If you limit wind energy production to 30% of total demand (western US), only backup (no storage) is required. Now you must have 100% backup 70% of the time. As pointed out earlier, quick starting gas turbines have a lower thermal efficiency and hence much if not all of the savings from wind are lost. I have not included those calcs herein. You can have fun doing that study yourself. As pointed out above, Germany has a much lower capacity factor, hence the ineffiencies are worse. More calcs and less qouting would be a blessing.

  • Ted Rado

    The wind turbines required should be 876, not 966. Sorry for the error.

  • 28 billion possiblities looking for the best overall system design and the most economical with minimal storage. Read the rest of the article to find out the rest. Also you can open up the universtiy study from a link inside the article. Cheaper, cleaner healthier, more economically stable, much, much less fossil fuel, energy independence, etc..
    http://climatecrocks.com/2013/01/15/running-the-numbers-and-the-country-on-renewables/#more-13599

    The Delaware researchers evaluated 28 billion combinations of renewable energy and storage, modeled out over a theoretical four-year period using historical weather and electricity load requirement data. “At 2030 technology costs and with excess electricity displacing natural gas, we find that the electric system can be powered 90 to 99.9 percent of hours entirely on renewable electricity, at costs comparable to today’s,” the authors wrote. Senior author Willett Kempton has long pushed forvehicle-to-grid (V2G) systems in which plugged in electric vehicles can provide power back to the grid.

    The 99.9 percent figure can be achieved with, for example, 17 GW of solar power, 68 GW of offshore wind, and 115 GW of onshore wind. The most cost-effective solutions featured huge excesses of generation capacity—up to three times the load requirements at times—in order to minimize costly power storage additions. The authors wrote that “at 2030 technology costs, 90 percent of load hours are met at electric costs below today’s.”

  • Ted Rado

    I read the piece. He does not show the details of all the facilities required. For example, when the wind dies down and the sun sets, you need 100% backup. If you use hydro for storage and/or backup, you need to do the same sorts of calcs that I showed you. By the time you have 100% backup, and all sorts of costs for the peripheral schemes the author presents, equipment requirements are through the roof. Do the numbers for his scheme and present them as did.
    As I expected, the author that you quote is NOT an engineer. He is an economist. You need to list ALL the facilities needed. Fore example, he shows gas turbines running only a tiny percent of the time. Meanwhile, those turbines sit idle. List the max capacity of each energy source and then run the calcs as I did. Broasd brush conceptual stuff without the sort of details I presented are hogwash.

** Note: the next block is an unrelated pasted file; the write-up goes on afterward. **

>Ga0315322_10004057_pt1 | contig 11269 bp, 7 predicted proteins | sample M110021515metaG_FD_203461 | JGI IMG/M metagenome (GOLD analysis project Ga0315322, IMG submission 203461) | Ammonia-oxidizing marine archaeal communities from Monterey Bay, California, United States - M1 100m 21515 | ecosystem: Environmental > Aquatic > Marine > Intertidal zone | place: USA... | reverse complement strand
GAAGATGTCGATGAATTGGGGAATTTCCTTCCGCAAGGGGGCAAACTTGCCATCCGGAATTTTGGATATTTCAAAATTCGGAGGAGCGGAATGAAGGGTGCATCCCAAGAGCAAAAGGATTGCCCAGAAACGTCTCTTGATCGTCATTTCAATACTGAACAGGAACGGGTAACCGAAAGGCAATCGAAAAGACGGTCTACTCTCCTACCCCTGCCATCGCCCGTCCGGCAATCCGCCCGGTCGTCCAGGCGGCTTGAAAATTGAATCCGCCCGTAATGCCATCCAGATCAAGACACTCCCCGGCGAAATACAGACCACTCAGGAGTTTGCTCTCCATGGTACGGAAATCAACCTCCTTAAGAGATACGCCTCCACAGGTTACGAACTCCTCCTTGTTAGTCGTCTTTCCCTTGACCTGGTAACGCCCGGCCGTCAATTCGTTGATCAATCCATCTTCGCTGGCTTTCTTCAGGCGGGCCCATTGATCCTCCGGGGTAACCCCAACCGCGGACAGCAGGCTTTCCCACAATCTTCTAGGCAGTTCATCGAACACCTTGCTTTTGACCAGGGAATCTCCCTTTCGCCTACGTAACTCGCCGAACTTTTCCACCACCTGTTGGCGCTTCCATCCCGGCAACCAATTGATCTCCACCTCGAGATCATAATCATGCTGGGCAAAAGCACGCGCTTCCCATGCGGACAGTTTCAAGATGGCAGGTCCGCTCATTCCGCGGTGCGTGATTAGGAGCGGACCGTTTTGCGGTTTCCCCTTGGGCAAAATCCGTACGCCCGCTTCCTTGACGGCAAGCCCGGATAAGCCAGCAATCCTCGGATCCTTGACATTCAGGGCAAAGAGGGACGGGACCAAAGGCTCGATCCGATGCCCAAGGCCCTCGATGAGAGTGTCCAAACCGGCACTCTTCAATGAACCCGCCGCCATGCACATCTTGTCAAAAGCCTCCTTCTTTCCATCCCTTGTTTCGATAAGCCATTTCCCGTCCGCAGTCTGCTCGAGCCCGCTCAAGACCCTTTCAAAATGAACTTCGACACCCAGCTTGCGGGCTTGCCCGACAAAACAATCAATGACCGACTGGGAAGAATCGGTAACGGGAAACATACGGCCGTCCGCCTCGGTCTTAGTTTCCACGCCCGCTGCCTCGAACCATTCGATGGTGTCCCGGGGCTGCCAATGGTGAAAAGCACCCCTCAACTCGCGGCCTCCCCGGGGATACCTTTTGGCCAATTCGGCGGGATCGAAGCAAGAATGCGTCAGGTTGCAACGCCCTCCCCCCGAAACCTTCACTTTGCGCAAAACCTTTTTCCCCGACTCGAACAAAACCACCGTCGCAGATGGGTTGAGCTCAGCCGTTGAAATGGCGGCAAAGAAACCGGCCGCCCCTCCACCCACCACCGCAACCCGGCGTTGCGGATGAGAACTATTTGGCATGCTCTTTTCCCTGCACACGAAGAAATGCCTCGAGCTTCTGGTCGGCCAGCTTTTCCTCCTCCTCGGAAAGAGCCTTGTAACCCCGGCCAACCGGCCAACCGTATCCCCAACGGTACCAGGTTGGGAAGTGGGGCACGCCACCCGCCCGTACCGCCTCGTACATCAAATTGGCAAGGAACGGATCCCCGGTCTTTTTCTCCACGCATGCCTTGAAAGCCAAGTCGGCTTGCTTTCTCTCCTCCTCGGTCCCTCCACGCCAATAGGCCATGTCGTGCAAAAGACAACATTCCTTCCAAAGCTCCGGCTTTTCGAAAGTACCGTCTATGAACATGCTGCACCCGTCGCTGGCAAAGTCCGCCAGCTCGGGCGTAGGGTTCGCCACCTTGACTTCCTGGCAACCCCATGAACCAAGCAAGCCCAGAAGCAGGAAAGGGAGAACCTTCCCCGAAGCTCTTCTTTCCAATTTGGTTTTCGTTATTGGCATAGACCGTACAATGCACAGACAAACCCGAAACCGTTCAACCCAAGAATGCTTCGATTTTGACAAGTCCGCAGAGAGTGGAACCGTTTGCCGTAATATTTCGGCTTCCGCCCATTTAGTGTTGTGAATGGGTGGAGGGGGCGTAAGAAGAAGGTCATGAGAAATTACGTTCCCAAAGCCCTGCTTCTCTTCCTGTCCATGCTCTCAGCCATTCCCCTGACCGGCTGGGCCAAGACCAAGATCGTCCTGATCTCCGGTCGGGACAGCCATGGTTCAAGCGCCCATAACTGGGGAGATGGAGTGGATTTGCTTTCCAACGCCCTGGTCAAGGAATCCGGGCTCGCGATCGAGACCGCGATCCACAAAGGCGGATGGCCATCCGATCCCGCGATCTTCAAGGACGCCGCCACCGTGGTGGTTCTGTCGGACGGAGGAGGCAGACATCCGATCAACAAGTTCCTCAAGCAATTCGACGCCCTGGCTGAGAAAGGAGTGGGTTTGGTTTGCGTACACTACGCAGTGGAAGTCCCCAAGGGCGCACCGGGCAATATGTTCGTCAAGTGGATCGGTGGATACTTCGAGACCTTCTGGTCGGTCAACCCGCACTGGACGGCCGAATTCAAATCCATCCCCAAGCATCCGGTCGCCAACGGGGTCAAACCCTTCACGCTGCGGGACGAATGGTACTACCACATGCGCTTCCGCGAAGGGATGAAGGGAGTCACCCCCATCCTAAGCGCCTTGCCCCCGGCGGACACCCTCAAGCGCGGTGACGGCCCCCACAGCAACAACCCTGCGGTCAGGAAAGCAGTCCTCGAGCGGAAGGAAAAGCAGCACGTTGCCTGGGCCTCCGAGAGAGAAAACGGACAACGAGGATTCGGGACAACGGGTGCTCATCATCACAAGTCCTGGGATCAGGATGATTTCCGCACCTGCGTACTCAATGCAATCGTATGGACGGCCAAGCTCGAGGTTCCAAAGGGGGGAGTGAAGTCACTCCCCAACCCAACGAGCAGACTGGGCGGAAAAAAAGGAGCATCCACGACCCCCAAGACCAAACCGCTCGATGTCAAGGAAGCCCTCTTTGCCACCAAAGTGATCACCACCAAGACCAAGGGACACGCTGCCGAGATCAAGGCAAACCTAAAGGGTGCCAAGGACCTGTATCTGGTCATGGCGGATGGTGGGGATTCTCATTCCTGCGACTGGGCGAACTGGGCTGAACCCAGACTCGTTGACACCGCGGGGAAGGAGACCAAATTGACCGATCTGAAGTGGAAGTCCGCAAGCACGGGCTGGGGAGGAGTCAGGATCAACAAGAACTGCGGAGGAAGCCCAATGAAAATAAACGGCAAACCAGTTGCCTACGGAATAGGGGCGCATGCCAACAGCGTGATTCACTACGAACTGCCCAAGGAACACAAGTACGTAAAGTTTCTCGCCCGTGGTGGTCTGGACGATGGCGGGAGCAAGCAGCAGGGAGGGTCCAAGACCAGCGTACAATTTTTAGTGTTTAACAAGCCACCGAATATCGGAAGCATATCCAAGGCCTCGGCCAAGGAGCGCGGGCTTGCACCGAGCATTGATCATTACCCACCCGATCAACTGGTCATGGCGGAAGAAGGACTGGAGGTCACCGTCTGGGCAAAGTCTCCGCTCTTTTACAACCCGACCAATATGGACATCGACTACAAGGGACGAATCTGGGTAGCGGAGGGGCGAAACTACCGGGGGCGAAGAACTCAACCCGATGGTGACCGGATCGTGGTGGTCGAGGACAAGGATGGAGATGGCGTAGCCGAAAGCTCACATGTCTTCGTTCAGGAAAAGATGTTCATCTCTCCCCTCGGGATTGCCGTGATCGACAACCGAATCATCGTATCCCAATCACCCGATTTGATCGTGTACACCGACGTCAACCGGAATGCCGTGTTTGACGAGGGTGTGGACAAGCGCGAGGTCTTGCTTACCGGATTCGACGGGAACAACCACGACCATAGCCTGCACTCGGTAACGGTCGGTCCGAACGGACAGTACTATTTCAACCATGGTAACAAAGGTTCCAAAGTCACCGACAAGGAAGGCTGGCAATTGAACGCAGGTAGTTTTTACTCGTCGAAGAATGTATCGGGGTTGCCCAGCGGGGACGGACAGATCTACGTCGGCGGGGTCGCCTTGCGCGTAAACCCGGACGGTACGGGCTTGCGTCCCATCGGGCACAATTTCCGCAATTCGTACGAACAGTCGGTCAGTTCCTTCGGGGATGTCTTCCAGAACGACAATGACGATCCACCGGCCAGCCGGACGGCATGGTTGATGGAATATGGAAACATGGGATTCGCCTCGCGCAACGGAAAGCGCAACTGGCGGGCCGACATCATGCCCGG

There is no doubt that one can create a model that optimizes the combination of power sources. The question is, what are the total equipment requirements?
    P.S. I love non-engineers playing engineer. Very entertaining. That’s where all sorts of kooky schemes come from.

  • This person I am quoting has quite a few more toys to play with than you do. And much better at it than you are. YOu throw a mere 4 or 5 numbers at me and that is suppose to discredit a a computer system trying 28 billion possiblities.

    Run the calcs as I did? Children can do what you do. A gas turbine sitting idle is a perfectly good thing. This article is about the cost, not about the engineering. If you choose to read, you can see the cost comes in below today’s prices of electricity.

    You have really not presented a single detail. If you read through some of the material, it does provide a cost per kwh of construction of the different technologies.

    http://ac.els-cdn.com/S0378775312014759/1-s2.0-S0378775312014759-main.pdf?_tid=3f252778-8e02-11e2-842c-00000aab0f6b&acdnat=1363415287_7dd62426f6603a1a9d5728dbca5d3056

    6. Conclusions

    Here we simulated fluctuating power input to a large regional electric system, seeking the least-cost combinations of renewable generation and storage to provide sufficient power for load. Unlike many prior studies, we do not employ storage in order to balance generation capacity more closely to loaddwe only care about reliably making load at the least cost.

    We find that 90% of hours are covered most cost-effectively by a system that generates from renewables 180% the electrical energy needed by load, and 99.9% of hours are covered by generating almost 290% of need. Only 9 to72 h of storage were required to cover
    99.9% of hours of load over four years. So much excess generation of renewables is a new idea, but it is not problematic
    or inefficient, any more than it is problematic to build a thermal power plant requiring fuel input at 250% of the electrical
    output, as we do today.

  • Lance

    Jeffery,

    So, in your mind, the numbers are obvious and it is only the evil fossil fuel interests “suppressing” the rational move to renewables?